Everyone has a passion; something they love, something they're good at, something that makes them happy. For some, this passion may be a specific field of study. So they take classes, they learn more about it, and eventually, they go to college to pursue a job in it. The world offers so many options for careers in science, math, and English. But what about those who found their passion in something else, something less academic?
I found my passion for art at an early age. I remember fondly the palms of my hands being stained with graphite as I brushed a mess of pencil shavings from my desk, a pile of crumpled papers grew and filled the corner of my room, reminding me of every mistake I’d made in the last hour. When I draw, time almost becomes irrelevant, limitless, as this art allows for a twisted, creative interpretation of my reality.
As I grew up, I never found myself really connecting to any classes that I took. I never wanted to be a doctor, a lawyer, or a teacher like many of my peers did. But I didn't know if I wanted to be an artist either, because all my life I was familiar with this stigma that follows a career in art. A common claim is that art is not a practical career. Everyone assumes that, in pursuing an art major, you'll end up broke, living either on the street or, if you're lucky, in your parents' basement.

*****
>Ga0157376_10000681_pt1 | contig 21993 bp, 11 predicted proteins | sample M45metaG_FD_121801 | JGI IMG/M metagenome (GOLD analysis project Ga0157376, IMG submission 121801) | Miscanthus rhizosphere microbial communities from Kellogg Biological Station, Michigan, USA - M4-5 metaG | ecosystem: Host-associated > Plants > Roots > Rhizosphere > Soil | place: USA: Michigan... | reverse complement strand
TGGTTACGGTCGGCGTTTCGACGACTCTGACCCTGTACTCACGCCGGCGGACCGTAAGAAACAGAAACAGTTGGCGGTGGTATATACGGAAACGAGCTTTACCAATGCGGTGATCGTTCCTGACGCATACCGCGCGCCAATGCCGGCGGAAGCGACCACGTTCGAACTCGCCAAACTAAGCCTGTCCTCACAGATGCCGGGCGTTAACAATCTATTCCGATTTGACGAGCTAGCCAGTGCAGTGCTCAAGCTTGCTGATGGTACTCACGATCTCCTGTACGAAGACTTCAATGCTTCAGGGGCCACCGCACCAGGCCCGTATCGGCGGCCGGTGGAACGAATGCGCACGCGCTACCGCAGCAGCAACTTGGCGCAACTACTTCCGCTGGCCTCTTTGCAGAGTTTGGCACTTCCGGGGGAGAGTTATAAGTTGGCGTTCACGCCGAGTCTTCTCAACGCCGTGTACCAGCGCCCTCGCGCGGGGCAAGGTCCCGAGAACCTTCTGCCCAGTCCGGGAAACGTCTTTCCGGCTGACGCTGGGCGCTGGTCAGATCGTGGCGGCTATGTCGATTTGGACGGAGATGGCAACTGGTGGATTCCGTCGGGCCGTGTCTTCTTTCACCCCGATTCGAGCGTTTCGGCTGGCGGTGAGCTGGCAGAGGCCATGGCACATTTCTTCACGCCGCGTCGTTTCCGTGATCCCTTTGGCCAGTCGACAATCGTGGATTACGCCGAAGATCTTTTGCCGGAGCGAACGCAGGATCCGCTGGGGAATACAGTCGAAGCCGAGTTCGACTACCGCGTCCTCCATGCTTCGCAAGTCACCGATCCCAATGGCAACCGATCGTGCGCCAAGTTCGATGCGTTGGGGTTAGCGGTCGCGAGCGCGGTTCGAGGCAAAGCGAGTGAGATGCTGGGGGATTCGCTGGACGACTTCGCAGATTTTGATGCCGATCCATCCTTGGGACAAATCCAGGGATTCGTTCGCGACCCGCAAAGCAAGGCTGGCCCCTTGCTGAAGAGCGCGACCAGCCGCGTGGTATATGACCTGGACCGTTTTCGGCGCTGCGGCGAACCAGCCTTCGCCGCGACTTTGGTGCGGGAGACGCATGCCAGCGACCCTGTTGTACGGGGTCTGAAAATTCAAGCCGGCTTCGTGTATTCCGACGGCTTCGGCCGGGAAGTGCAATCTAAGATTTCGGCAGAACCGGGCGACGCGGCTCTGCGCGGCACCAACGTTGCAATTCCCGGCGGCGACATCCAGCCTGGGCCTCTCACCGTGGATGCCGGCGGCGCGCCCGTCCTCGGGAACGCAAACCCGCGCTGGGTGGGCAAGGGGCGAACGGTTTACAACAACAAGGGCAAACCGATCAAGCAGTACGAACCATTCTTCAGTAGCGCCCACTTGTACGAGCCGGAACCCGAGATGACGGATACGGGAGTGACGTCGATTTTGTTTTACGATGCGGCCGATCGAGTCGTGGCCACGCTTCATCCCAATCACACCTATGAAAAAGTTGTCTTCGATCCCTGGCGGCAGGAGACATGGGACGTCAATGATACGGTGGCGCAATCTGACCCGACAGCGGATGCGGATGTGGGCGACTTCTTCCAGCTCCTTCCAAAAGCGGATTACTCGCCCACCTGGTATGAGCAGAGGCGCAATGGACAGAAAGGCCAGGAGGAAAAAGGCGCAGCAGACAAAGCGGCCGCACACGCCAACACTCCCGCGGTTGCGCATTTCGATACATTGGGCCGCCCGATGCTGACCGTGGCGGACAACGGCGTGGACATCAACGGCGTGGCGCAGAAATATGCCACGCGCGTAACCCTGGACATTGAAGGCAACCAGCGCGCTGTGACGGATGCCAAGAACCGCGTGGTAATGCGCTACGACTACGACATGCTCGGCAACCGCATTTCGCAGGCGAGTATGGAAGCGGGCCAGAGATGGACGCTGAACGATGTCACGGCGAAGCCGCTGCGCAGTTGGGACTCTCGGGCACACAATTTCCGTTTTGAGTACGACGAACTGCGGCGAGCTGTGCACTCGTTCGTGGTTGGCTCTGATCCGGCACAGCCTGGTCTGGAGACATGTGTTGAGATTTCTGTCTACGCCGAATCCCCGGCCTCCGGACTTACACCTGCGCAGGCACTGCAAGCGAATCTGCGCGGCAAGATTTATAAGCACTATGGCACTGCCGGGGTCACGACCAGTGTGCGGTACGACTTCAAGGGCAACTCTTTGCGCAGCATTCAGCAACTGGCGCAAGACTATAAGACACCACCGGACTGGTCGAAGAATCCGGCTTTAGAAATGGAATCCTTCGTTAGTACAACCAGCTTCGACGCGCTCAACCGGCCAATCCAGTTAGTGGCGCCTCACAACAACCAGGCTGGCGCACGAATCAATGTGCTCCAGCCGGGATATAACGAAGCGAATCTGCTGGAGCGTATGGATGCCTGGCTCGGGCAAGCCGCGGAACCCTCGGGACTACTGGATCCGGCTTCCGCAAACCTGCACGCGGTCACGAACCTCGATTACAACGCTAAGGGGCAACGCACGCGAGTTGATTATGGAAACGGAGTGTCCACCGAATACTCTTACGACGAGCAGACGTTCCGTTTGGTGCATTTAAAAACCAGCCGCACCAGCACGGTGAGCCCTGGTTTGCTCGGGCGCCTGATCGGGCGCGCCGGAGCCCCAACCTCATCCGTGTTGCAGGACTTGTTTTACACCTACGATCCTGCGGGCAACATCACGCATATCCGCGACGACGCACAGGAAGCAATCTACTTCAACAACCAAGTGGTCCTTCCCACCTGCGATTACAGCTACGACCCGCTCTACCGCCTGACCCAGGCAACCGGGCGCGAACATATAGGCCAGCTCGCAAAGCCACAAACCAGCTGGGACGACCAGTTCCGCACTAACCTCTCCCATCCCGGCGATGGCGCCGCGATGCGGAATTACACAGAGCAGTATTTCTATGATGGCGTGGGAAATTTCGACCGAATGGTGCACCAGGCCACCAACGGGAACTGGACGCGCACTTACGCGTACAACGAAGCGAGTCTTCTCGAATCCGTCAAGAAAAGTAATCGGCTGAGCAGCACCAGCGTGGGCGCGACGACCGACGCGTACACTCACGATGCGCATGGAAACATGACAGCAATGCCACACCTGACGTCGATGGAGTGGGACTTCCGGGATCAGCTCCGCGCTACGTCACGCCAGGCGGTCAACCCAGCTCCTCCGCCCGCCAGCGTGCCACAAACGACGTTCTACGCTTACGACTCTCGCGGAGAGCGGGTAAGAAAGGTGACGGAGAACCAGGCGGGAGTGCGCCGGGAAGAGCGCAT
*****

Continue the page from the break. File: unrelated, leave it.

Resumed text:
This stigma made me hesitant to follow my dreams and apply to art schools. I ended up applying to schools that offered classes in business, education, and psychology, so that I could be sure that I had the options available in order to work towards a "realistic" career.
As I settled into my first semester at a liberal arts college, I realized how many people strayed away from what I assumed was the conventional path in a college education. I met people who were studying to become photographers, artists, singers, and actors. That's when I realized that, if they can pursue their passions,why can't I?
My mother constantly reminds me of a time when she planned to go to art school, but was held back by her parents' interpretation of what a degree in art would allow her to do in life. She was forced to study a field which she didn't enjoy, and missed out on an opportunity to focus on her own passion. She has made it known to me that what I decide to study is entirely my own choice. Additionally, if I plan to pursue an major in art, she will support me every step of the way because she knows how much happiness it brings me.
At this point, I've been working constantly to compile a portfolio of my artwork in order to apply to an art program so that I can continue to follow my dreams. I do wish, however, that I had made this realization sooner so I could be actively studying what I plan to spend the rest of my life doing.
In short, it's important to follow your dreams. Artists are just as important as teachers and lawyers; where would we be if no one designed the buildings in which we live, or the cars we drive? Art is more than scribbled cartoons on an Applebee's napkin, it's what stands to create a more beautiful environment, as well as a form of entertainment to children and adults alike.